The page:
The widespread availability of sensitive information on corporate Web sites appears to have been largely overlooked by IT and security managers responding to the U.S. Department of Homeland Security's warning of a heightened terrorist threat against the financial services sector. Freely available on the Web, for example, are 3-D models of the exterior and limited portions of the interior of the Citigroup headquarters building in Manhattan -- one of the sites specifically named in the latest terror advisory issued by the DHS. Likewise, details of the Citigroup building's history of structural design weaknesses, including its susceptibility to toppling over in high winds, the construction of its central support column and the fire rating of the materials used in the building, are readily available on the Web.
A Citigroup spokeswoman declined to comment, referring the matter to the building owner, Boston Properties.
Similarly, the Web site of the Chicago Board of Trade includes photographs of the facility's underground parking garages, floor plans of office suites and contact names and phone numbers for the telecommunications service providers that serve the building.
Maria Gemskie, a spokeswoman for the CBOT, said the company could not comment publicly about specific security precautions being put in place. But she stressed that "all aspects of security are taken very seriously and we are looking into (our Web content) as well."
Such information can be a gold mine for terrorists, security experts said. A senior intelligence official at the DHS, speaking on condition of anonymity, said the recent capture of al-Qaeda computer expert Muhammad Naeem Noor Khan in Pakistan yielded a computer filled with photographs and floor diagrams of buildings in the U.S. that terrorists may have been planning to attack.
"Not thinking through the security implications of some of the information put online can be a very dangerous mistake," said Amit Yoran, director of the National Cyber Security Division at the DHS. "The Pentagon has looked very closely at this issue, and certainly corporate America should do the same."
In fact, Yoran said the situation is serious enough that the DHS may need to look into publishing best-practices guidelines for companies to follow.
Eric Friedberg, managing director of New York-based security firm Stroz Friedberg LLC, said the warnings about sensitive Web site postings that his company took to the private sector two years ago have "fallen on deaf ears".
MacDonnell Ulsch, managing director of Janus Risk Management Inc. in Marlboro, Mass., said making this type of information available is inexcusable.
"It may make it easier for contractors and service providers to do their jobs, but the risk may exceed the benefit," said Ulsch. "A well-trained engineer can easily discern the greatest points of vulnerability in a building by analyzing the design. Making this information available is a fundamental mistake with deadly consequences."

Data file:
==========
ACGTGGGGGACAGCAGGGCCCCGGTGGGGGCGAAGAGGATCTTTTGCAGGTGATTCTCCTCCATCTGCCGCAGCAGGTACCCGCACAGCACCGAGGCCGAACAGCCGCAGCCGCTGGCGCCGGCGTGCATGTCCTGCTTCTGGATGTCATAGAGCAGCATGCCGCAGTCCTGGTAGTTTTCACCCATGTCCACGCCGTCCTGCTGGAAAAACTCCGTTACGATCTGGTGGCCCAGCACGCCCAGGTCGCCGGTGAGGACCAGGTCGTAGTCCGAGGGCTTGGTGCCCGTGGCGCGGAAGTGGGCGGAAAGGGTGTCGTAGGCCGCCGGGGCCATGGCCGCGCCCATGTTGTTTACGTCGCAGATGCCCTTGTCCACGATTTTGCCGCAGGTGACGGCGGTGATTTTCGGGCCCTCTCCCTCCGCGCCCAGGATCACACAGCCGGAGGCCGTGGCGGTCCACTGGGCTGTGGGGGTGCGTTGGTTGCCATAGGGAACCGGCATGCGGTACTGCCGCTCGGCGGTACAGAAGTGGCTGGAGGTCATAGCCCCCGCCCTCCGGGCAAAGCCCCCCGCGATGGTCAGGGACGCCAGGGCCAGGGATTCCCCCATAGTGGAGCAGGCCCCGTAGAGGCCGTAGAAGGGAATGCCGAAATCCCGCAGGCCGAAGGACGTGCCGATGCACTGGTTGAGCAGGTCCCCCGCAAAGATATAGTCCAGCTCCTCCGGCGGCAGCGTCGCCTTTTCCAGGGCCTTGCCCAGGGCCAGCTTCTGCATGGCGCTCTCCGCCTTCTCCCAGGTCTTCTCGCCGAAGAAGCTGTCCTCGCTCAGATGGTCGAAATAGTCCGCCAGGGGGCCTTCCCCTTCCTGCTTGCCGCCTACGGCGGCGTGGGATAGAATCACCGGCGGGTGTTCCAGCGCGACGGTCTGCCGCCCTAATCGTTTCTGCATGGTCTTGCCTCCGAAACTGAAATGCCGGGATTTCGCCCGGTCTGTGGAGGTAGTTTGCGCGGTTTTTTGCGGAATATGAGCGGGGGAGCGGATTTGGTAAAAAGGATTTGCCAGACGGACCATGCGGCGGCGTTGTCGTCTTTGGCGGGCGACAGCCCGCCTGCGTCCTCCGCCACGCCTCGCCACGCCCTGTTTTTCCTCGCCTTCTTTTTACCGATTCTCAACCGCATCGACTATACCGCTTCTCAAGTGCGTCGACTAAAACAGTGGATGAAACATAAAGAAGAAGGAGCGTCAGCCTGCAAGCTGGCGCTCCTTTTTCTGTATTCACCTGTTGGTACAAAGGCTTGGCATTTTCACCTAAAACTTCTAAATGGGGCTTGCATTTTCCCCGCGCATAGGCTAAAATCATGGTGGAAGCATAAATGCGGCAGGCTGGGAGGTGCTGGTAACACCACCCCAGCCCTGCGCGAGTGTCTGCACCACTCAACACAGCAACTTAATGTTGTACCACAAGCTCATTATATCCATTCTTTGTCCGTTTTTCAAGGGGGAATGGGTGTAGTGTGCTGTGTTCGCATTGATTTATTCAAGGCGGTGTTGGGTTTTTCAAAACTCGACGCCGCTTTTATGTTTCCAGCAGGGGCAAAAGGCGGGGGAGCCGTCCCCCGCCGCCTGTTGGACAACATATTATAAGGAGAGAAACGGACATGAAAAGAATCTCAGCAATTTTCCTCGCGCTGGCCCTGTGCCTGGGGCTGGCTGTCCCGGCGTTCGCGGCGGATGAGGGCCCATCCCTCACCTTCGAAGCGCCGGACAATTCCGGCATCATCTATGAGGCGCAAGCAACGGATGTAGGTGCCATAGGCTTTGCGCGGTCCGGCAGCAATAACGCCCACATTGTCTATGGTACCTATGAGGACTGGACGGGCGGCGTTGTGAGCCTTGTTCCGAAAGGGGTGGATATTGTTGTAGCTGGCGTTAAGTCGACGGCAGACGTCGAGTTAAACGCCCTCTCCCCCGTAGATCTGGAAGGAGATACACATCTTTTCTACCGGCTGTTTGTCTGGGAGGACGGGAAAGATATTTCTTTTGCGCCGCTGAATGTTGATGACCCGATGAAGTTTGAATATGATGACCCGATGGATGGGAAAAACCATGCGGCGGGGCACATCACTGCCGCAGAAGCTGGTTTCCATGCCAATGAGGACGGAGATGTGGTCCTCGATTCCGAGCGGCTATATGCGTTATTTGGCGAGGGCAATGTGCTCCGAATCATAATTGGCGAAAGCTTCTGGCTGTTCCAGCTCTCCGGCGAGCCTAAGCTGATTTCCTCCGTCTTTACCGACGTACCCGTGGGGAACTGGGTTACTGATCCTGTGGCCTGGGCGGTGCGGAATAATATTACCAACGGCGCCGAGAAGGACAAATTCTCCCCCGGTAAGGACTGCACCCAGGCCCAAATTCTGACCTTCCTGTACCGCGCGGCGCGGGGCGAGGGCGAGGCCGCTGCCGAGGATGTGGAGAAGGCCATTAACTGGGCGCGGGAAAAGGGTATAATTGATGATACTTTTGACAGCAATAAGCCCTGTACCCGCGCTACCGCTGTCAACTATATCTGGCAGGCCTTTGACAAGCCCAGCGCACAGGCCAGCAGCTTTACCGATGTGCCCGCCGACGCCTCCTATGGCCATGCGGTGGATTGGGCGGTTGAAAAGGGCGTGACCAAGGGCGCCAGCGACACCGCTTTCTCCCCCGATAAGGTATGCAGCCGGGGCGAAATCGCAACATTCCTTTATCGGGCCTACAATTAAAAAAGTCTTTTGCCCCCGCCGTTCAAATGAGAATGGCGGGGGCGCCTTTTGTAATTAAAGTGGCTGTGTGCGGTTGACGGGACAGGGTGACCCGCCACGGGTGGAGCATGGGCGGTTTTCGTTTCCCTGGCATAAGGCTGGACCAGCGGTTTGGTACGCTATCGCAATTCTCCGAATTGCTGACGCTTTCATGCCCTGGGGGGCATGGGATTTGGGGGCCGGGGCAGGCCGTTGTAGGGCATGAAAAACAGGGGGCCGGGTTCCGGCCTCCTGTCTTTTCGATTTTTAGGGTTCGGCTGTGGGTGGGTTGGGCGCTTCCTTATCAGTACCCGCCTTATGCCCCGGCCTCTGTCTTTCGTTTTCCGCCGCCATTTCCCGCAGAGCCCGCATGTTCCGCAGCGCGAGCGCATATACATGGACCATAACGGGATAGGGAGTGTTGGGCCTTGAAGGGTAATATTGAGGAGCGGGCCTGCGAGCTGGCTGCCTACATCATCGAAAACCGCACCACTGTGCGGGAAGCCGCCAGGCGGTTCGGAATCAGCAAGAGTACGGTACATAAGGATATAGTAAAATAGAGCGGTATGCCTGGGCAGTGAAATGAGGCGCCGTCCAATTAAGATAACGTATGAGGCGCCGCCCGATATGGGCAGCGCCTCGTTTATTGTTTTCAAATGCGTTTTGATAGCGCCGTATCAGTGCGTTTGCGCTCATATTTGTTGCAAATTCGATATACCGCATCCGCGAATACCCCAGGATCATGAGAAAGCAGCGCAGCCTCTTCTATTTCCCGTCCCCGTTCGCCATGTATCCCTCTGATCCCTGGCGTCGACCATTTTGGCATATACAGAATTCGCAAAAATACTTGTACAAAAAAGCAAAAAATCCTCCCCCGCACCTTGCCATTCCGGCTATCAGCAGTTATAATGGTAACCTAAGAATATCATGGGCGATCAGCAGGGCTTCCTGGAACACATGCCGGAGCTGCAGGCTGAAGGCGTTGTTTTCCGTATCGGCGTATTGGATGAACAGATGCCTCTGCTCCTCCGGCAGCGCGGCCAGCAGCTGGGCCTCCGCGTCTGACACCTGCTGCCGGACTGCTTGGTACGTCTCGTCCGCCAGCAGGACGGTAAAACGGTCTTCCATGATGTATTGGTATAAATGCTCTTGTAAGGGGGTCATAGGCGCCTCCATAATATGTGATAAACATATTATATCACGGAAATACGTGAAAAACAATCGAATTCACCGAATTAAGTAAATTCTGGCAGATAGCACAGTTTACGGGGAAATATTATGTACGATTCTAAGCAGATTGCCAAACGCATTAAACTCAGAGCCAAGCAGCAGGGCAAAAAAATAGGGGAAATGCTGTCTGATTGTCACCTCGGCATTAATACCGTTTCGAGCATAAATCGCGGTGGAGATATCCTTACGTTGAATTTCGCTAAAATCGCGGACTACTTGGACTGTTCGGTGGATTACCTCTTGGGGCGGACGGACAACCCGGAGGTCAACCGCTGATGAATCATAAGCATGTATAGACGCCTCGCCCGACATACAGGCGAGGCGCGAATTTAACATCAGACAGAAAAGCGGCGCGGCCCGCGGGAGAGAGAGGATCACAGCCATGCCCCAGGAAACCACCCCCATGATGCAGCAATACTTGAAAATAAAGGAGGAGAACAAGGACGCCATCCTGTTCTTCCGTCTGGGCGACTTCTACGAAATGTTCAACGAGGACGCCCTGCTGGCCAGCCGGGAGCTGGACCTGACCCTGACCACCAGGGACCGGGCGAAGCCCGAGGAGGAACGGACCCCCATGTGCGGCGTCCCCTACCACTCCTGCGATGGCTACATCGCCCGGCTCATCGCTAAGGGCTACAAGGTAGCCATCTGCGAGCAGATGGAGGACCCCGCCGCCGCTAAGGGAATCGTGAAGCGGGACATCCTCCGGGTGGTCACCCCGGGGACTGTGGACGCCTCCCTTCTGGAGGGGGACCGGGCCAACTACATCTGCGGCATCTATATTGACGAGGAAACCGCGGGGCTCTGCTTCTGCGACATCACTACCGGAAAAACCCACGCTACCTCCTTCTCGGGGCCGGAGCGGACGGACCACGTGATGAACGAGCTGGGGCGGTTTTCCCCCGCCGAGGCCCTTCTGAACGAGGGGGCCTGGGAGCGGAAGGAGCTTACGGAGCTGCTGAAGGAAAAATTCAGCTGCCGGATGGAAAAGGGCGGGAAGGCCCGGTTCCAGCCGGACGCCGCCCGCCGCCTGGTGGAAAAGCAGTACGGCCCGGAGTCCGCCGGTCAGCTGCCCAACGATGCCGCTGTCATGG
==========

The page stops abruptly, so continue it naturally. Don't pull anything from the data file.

According to Ulsch, what companies do or fail to do in response to a threat is a direct result of their understanding of the risk. Consequently, when companies are told to beware of terrorists driving truck bombs into or near their buildings, they deploy concrete barriers, he said.
And that seems to be exactly what has happened in the aftermath of the latest threat-level increase, with most firms focusing on redundancy and recovery while paying very little attention to countersurveillance and information control.
New York Stock Stock Exchange spokesman Raymond Pellecchia, for example, said the perimeter around the building has been "beefed up" but so far that is "the principle change" that has taken place since the alert level changed. "We've long had a very hardened security profile," he said.
Sylvain Pendaries, CIO at CDC Ixis North America Inc. in Manhattan, said previous terror alerts have loosened the purse strings of executives in his company, enabling him to complete disaster recovery plans. CDC Ixis in February completed an upgrade to its communications network, moving from two T3 lines to a Sonet ring that connects sites in New York and New Jersey at OC48 port speeds.
While an increased focus on disaster recovery is necessary, Yoran said the lack of focus on blocking cybersurveillance activities stems from a disconnect between the terrorist alert system and the role of cybersecurity in homeland defense. "In practical terms, tuning a firewall, changing parameters on antivirus software and advocating more frequent password changes don't really line up with the different threat levels," he said.
Michelle Petrovich, a spokeswoman for Robert Liscouski, assistant secretary for infrastructure protection at the DHS, said that while companies have the right to post whatever information they want, the DHS encourages all companies to add Web site reviews to their list of preventive security measures. -- Computerworld (US online)